Monday, November 10, 2008

EPA, DEQ & counties must clean up AZ's bad air

Pollution in the Grand Canyon State.

TUCSON -- There is a health warning today for harmful particulate pollution in our air. Flying back from DC yesterday, it looked like we were landing in Los Angeles. It's so bad this morning that you cannot even see the Santa Catalina Mountains from the city, and they are right there. We certainly make our own pollution in Pima County, but much of the bad air also blows in from Pinal and Maricopa Counties, from which we are downwind.

For far too long, lawmakers, EPA and AZDEQ have done too little, too late about air pollution as counties beholden to polluters say 'give us more time'. No more, fully implement the Clean Air Act now instead of continuing to try to avoid it as the pollution gets worse. Kids and people are getting sick, and our quality of life and economy are suffering. Arizona needs real action now to clean up our air, not more bureaucratic excuses and mumbo-jumbo.

I intend to take this on in the legislature with many diverse allies who will join me for a new, real effort to clean up Arizona's bad unhealthy air.

4 comments:

Anonymous said...

Hi Daniel,
We had quite a dust storm yesterday. I wouldn't say that what you were seeing this morning was pollution other than dust.....
Cathy

DRP said...

Cathy and all -- 'Dust' is harmful pollution, largely from poor land practices. Dust storms are not 'natural'.

From PDEQ website, airinfonow.org

Health Effects

Both PM10 (big) and PM2.5 (small) particles can cause health problems; specifically respiratory health (that's the lungs and airway). Because the PM2.5 travels deeper into the lungs AND because the PM2.5 is made up things that are more toxic (like heavy metals and cancer causing organic compounds), PM2.5 can have worse health effects than the bigger PM10.

Exposure to particulate matter leads to increased use of medication and more visits to the doctor or emergency room. Health effects include the following:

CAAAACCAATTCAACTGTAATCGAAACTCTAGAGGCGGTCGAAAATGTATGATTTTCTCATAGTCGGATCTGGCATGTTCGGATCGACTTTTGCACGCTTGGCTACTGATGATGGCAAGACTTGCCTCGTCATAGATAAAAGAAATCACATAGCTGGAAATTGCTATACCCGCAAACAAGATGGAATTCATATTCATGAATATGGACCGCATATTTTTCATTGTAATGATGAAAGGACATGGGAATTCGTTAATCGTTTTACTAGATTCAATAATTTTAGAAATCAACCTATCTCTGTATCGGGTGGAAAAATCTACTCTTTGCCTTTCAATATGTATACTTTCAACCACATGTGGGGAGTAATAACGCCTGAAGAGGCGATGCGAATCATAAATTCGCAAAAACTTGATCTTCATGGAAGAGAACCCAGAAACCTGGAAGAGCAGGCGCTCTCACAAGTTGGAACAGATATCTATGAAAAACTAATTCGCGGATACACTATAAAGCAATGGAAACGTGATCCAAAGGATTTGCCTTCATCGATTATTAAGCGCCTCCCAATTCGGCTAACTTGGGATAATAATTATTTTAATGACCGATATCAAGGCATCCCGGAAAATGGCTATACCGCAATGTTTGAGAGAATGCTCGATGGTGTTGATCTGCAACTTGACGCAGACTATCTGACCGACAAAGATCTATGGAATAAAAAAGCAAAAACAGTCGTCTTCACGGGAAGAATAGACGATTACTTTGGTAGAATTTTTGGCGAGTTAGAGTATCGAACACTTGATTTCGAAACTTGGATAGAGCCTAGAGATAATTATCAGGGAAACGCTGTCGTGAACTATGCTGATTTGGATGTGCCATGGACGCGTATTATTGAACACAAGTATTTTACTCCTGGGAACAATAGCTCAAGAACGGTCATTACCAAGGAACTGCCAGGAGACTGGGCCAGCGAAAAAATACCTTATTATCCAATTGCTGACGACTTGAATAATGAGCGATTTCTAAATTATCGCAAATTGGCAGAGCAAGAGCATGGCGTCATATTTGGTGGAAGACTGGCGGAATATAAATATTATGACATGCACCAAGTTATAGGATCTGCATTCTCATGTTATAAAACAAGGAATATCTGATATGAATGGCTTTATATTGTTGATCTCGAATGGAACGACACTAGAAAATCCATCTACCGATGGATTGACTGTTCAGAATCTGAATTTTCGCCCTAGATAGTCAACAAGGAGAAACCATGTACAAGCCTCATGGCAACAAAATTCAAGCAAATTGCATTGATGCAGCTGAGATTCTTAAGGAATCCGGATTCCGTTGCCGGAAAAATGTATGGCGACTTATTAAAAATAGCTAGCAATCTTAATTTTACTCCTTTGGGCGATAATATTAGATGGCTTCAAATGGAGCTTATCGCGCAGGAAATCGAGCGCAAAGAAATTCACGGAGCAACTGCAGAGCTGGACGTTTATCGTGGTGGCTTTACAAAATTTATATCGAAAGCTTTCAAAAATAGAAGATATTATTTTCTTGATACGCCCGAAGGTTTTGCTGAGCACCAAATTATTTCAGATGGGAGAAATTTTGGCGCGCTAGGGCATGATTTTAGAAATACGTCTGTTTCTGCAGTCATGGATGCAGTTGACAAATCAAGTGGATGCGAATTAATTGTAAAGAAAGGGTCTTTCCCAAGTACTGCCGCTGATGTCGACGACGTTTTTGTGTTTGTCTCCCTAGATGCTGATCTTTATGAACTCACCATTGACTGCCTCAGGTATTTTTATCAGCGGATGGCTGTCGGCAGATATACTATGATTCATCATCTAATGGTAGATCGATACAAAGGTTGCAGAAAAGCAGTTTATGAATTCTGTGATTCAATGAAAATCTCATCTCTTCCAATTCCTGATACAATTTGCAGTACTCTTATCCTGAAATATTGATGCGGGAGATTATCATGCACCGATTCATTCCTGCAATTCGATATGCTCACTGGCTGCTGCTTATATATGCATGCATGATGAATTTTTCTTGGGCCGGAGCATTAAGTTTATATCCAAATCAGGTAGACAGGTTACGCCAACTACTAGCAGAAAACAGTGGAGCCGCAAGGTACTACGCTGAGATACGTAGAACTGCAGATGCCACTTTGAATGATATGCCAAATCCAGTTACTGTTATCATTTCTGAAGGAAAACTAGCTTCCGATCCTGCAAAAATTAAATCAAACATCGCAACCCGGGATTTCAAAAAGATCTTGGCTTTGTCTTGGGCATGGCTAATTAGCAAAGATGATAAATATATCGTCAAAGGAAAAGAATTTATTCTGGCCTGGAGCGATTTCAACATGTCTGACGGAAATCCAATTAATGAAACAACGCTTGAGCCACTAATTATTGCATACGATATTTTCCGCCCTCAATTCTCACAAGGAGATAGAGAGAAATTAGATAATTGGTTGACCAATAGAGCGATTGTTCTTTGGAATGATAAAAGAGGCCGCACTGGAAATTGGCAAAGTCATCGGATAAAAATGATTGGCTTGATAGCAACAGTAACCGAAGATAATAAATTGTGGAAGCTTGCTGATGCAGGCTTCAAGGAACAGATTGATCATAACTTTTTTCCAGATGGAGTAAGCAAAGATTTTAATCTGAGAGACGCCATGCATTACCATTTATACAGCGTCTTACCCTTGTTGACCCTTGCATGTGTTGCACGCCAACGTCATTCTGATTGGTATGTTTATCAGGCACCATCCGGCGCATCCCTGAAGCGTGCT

* Coughing, wheezing, shortness of breath
* Aggravated asthma
* Lung damage (including decreased lung function and lifelong respiratory disease)
* Premature death in individuals with existing heart or lung diseases

Jeneiene Schaffer, Campaign Coordinator said...

Dust storms are not normal in the deserts. These 'storms' are directly related to soil erosion from: cattle feed lots, agribusiness of cotten and alphalfa (to feed cattle), mining, and off road vehicles.

If we want to remain a beaufiful and healthy state in which to live, and have a healthy tourism industry, we need to re-think our business priorities and investments, and act accordingly. And act soon.

Anonymous said...

Large development projects kick up a lot of dust.

In fact, in Phoenix, when they failed the EPA standards, thus loosing the State 1.1 billion dollars in Federal Highway funds, it was determined by the EPA, the culprit was 'particulate matter' in the air -- the kind created by earth moving activities = blade and lay barren huge parcels of land. Then they dig some more for foundations, underground utilities, swimming pools, etc.

Sprawling development is a big part of our air pollution problems in any area where a lot of construction or open pit mining is occurring.

Ask anyone living downwind of any big development, or open pit limestone quarry or copper quarry. Green Valley residents have experienced this problem often.

Just Tucson Water redoing their main infrastructure kicked up an unbelievable amount of dust, because they failed to use any dust controlling measures. The mains were dug at least 5 feet down.


And when I called the local Pima County department charged with enforcement of clean air practices -- they first tried to make me feel I was just being a jerk.

I had to remind them of the threat of Valley Fever spores released when there is any significant disturbance into this area's soil.

To add to this, there was a Tucson Water quality control guy watching this all happen, and did nothing.

Yes, something needs to be done to make the enforcers actually do the enforcing.

Anyway -- everyone forgets how much construction adds to our harmful 'particulate' problems.